Using the GRABCAD MendelMax model, BoomBOx was designed in CAD assembly mode and creators are in the process of constructing the full CAD model. To save on time, many changes to the machine were done on the spot. The inverted x axis and y axis systems have yet to be sketched into Creo.
Amanda Hansen, past engineering student and club president at the University of Michigan Flint, initiated the build of BoomBOx as part of a research grant she received in Fall of 2012. BoomBOx was a team effort, with participation from engineering club members, even during finals week. The grant project started with materials research and major design changes. As student interest in aluminum extrusions peaked, the MendelMax and Prusa models were adapted for a final design which would accompany larger prints.
With schedule changes of winter semester, many club members became unavailable. The engineering technician John O’Brien became especially helpful and gave much of his time to BoomBOx construction.
BoomBOx is different, with backwards motors and upside down axis; this printer was created custom. With a display of spontaneous modifications, BoomBOx is a tribute to creative engineering. With the BoomBOx design, sheet metal and polycarbonate (Lexan) are introduced to the extrusion frame in an environment which could be heated or fumigated if desired. Reminiscent of Prusa and as rigid as Mendel, this stellar combination is over 3 times the height of its inspirations.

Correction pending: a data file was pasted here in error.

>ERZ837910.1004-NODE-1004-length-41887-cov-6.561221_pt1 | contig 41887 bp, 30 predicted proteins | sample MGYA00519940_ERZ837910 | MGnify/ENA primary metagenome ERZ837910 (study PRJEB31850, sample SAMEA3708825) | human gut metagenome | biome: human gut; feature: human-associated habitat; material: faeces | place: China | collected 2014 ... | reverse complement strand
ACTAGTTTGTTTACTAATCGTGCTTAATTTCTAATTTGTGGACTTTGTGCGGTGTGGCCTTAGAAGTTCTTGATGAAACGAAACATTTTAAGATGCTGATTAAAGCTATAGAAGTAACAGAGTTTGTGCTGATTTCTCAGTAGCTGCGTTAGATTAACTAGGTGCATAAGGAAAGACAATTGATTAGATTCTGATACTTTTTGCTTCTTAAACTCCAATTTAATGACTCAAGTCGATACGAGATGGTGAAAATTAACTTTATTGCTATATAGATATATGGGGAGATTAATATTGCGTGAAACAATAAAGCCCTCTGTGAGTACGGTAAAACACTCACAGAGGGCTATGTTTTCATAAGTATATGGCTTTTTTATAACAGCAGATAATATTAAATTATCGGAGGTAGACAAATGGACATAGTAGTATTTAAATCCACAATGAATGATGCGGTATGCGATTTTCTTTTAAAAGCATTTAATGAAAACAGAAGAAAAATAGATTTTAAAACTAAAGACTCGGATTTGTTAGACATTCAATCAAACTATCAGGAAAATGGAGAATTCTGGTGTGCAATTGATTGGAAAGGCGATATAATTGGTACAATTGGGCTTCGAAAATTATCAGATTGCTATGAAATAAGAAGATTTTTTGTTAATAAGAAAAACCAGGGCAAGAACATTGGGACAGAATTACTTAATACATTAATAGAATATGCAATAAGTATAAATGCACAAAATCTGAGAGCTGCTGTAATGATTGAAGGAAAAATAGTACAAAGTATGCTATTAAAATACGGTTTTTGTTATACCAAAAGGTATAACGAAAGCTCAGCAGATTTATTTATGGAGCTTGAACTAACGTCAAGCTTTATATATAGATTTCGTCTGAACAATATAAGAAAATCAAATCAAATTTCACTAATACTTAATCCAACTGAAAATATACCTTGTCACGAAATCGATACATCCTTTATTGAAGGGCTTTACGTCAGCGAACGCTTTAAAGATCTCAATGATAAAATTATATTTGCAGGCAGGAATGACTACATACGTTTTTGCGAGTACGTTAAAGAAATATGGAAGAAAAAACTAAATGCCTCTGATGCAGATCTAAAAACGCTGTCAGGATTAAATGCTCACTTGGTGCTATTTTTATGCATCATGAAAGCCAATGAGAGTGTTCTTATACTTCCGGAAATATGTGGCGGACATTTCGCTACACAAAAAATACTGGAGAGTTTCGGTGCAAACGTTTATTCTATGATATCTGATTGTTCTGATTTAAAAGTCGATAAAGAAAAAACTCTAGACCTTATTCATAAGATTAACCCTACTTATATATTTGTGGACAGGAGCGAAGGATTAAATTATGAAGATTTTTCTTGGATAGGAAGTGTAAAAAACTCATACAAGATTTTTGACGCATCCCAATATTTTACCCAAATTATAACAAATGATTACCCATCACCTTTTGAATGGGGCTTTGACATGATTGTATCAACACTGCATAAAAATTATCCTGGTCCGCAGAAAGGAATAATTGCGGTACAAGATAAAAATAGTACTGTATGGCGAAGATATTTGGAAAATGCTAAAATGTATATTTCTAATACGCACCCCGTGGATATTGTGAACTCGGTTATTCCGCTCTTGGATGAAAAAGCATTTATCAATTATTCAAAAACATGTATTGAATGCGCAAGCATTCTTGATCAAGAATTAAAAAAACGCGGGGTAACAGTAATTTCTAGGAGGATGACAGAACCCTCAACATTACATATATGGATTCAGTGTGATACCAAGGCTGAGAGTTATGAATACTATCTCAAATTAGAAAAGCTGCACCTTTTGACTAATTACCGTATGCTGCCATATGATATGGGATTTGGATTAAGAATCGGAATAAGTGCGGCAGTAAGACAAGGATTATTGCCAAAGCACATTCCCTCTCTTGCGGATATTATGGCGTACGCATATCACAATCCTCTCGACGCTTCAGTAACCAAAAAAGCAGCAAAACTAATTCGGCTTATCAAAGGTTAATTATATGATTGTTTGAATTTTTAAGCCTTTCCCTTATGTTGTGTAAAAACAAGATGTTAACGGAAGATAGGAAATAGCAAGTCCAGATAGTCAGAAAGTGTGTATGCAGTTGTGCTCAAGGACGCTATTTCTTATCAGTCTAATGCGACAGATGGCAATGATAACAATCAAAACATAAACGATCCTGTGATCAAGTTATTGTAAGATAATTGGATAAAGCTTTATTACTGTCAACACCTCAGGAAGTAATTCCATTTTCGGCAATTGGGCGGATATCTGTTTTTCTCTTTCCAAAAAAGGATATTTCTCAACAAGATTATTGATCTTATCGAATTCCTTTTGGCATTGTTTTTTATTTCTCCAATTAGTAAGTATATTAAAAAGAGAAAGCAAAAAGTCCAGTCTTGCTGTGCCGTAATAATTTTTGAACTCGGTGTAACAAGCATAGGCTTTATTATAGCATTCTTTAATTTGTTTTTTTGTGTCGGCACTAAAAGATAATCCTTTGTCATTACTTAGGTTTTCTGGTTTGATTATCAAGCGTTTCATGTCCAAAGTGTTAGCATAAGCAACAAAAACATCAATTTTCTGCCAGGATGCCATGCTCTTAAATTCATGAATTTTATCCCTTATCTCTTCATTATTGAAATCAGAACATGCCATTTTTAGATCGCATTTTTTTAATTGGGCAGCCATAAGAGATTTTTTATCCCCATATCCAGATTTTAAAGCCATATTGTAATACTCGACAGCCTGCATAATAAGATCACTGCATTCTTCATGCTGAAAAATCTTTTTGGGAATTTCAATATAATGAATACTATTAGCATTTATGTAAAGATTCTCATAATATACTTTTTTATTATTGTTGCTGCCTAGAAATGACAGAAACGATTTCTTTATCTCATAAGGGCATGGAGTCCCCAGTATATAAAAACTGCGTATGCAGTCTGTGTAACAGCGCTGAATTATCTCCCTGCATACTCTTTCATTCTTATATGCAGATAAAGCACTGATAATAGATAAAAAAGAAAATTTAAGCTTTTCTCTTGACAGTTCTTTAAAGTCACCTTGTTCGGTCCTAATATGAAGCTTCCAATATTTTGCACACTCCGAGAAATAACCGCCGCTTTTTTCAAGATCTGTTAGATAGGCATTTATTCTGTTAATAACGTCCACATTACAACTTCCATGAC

Historical documentation concerning how BoomBOx got its name can be found here: http://lostmeanderings.weebly.com/author.html
BoM Bill of Materials
Qt.5 - 608 "roller skate" ball bearings "6082RS" for sealed, "608ZZ" for shielded.
M8 threaded Rods
(can all be cut from 6 1m lengths of M8 threaded rod)
Qt.6 - 370mm M8 threaded rod Three per side
Qt.4 - 294mm M8 threaded rod Front/rear. Can use 300mm too
Qt.3 - 440mm M8 threaded rod Top/Bottom. Can use 450m too
Qt.2 - 210mm M8 threaded rod z-axis lead screws. Can use 300mm too
Qt.6 - 405mm M8 smooth rod
Qt.2 slabs of metal
Qt.4 extra pieces of threaded rod
Qt.4 brass bushings
Qt.1 - 840mm GT2 toothed belt, matching pulleys Gates Corp.
Qt.1 - 900mm+ GT3 toothed belt, matching pulleys Gates Corp.
Qt.2 - 16-tooth matching GT2 pulleys bore dia. 5mm Gates Corp.
Qt.2 - - 16-tooth matching GT3 pulleys bore dia. 5mm Gates Corp.
(GT2 belt advised if long enough, 16 or 12 tooth pulley- 16 advised)
1 3mm ABS/PLA roll
Qt.1 12AWG THHN stranded wire 8ft
5 NEMA 17 Stepper motor 40N/m
Qt.1 Heatbed MK1 PCB
Qt.1 8x8 in glass plate
- BoomBOx extruder custom made in a machine shop
Qt.1 Hot end
Qt.1 High Heat Braided wire McMaster Part No. 8209K11 (or equivalent)
Qt.1 Teflon (PTFE) sleeve (2 feet) for thermistor lead insulation and filament tube McMaster Part No. 5335k11 (or equivalent)
Qt.1 Kapton tape roll for thermistor mounting
Mendel Max Parts kit